4th November 1872 - James Burn Russell appointed Medical Officer of Health

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4th November 1872 - James Burn Russell appointed Medical Officer of Health

4th November 1872 marks the appointment by the Corporation of Glasgow of James Burn Russell as the first full time Medical Officer of Health in Scotland.

Russell’s appointment came at an important time for Glasgow. Rapid industrialisation had led to a massive increase in the city’s population from 77,000 in 1801 to around 500,000 when Russell took office. As Russell himself said in 1885 ‘The physical condition of overcrowding is the direct cause of disease’.
He held the post for 26 years. During his time in office the death rate per thousand declined from 28.4 in 1872 to 19.9 in 1894. He was a prolific and influential writer with his lecture ‘Life in One Room’  in particular emphasising to a middle class audience exactly what daily reality was like for the poorer majority.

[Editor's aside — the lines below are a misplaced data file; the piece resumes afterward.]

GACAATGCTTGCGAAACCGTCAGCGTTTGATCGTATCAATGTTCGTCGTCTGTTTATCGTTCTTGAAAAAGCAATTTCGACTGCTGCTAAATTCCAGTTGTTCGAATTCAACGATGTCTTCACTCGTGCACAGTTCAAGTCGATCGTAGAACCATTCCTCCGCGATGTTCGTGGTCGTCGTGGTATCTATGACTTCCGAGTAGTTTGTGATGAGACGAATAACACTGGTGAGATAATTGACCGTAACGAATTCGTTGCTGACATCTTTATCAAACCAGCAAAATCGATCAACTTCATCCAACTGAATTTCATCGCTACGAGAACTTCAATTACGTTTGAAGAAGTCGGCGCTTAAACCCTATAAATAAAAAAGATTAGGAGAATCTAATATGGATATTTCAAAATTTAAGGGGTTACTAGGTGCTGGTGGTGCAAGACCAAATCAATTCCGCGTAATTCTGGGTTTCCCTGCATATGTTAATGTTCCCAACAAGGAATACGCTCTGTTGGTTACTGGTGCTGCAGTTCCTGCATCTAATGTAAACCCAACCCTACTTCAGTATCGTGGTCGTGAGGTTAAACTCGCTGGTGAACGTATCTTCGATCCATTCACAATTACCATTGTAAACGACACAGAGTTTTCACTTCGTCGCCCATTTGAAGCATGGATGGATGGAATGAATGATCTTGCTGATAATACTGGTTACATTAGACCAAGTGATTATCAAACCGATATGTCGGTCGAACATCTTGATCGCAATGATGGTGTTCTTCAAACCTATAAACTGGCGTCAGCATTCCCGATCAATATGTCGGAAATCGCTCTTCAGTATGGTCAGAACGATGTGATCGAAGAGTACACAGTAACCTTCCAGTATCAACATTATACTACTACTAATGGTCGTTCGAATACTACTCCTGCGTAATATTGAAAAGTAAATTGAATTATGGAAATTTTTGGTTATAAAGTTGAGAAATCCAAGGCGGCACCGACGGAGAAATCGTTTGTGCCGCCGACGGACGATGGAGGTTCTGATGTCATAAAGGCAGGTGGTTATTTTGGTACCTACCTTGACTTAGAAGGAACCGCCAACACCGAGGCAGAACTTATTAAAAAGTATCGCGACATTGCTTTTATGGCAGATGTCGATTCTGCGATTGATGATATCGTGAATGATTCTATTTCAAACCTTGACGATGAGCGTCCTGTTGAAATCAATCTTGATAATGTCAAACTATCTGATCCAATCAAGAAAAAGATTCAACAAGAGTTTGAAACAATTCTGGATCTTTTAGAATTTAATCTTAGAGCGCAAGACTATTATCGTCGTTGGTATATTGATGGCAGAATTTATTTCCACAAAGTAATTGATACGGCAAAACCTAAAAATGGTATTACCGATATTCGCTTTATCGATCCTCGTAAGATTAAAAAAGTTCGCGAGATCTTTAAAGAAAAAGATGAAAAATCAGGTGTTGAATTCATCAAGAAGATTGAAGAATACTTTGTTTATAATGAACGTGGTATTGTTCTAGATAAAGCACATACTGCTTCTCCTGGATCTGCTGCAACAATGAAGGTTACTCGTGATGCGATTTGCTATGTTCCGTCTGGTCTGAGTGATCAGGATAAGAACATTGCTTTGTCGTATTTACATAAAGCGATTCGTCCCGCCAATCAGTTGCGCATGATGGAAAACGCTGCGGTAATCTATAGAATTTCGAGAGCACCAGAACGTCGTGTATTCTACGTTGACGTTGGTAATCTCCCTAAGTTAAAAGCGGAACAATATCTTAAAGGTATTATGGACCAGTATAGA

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​D-HE/4/1/8/10 Housing conditions in Glasgow, 1897. The photograph is by Thomas Annan’s studio. It was conditions like these that motivated Russell’s famous lecture ‘Life in One Room’.
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​D-HE/1/5/4 Life in One Room, 1888. In this lecture Russell made the point that change had been lacking not through ‘a want of sympathy but because of want of knowledge’. He then went on to give an uncompromising vision of life for the 25% of the city living in one room.
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D-HE/4/4/7 Smoke pollution over Glasgow, 1912. Death rates from  lung disease meant action on smoke pollution was one of Russell’s priorities. As he said in one article ‘a man may eat bad butter once or twice a day, but if the air is bad he lives in it’.
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D-HE/7/1/2 James Burn Russell, c1890.
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